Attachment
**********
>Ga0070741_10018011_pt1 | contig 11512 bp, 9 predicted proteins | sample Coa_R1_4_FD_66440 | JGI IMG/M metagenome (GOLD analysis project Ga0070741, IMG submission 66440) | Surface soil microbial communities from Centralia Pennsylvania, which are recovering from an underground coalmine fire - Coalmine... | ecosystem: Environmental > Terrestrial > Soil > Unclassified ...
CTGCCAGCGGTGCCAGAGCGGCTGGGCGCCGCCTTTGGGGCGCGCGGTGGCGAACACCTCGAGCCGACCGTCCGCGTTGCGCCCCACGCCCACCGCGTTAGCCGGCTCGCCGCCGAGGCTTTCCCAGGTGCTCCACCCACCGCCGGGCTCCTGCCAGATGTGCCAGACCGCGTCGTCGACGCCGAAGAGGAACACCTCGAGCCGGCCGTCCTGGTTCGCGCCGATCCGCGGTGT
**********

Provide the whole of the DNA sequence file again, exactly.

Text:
>Ga0070741_10018011_pt1 | contig 11512 bp, 9 predicted proteins | sample Coa_R1_4_FD_66440 | JGI IMG/M metagenome (GOLD analysis project Ga0070741, IMG submission 66440) | Surface soil microbial communities from Centralia Pennsylvania, which are recovering from an underground coalmine fire - Coalmine... | ecosystem: Environmental > Terrestrial > Soil > Unclassified ...
CTGCCAGCGGTGCCAGAGCGGCTGGGCGCCGCCTTTGGGGCGCGCGGTGGCGAACACCTCGAGCCGACCGTCCGCGTTGCGCCCCACGCCCACCGCGTTAGCCGGCTCGCCGCCGAGGCTTTCCCAGGTGCTCCACCCACCGCCGGGCTCCTGCCAGATGTGCCAGACCGCGTCGTCGACGCCGAAGAGGAACACCTCGAGCCGGCCGTCCTGGTTCGCGCCGATCCGCGGTGT